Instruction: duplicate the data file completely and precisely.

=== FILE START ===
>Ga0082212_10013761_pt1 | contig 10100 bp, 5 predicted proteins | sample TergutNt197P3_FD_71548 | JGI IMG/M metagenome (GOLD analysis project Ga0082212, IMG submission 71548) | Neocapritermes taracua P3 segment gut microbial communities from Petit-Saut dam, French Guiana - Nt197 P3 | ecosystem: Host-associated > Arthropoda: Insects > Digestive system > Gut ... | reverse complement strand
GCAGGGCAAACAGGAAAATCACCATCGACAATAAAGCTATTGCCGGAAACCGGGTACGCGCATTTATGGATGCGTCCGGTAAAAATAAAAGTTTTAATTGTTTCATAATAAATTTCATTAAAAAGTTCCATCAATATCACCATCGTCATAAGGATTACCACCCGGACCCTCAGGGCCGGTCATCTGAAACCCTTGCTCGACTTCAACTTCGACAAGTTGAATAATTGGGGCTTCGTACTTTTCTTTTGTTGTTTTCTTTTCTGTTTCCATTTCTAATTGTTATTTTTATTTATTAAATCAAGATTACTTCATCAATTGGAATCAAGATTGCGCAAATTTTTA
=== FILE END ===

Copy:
>Ga0082212_10013761_pt1 | contig 10100 bp, 5 predicted proteins | sample TergutNt197P3_FD_71548 | JGI IMG/M metagenome (GOLD analysis project Ga0082212, IMG submission 71548) | Neocapritermes taracua P3 segment gut microbial communities from Petit-Saut dam, French Guiana - Nt197 P3 | ecosystem: Host-associated > Arthropoda: Insects > Digestive system > Gut ... | reverse complement strand
GCAGGGCAAACAGGAAAATCACCATCGACAATAAAGCTATTGCCGGAAACCGGGTACGCGCATTTATGGATGCGTCCGGTAAAAATAAAAGTTTTAATTGTTTCATAATAAATTTCATTAAAAAGTTCCATCAATATCACCATCGTCATAAGGATTACCACCCGGACCCTCAGGGCCGGTCATCTGAAACCCTTGCTCGACTTCAACTTCGACAAGTTGAATAATTGGGGCTTCGTACTTTTCTTTTGTTGTTTTCTTTTCTGTTTCCATTTCTAATTGTTATTTTTATTTATTAAATCAAGATTACTTCATCAATTGGAATCAAGATTGCGCAAATTTTTA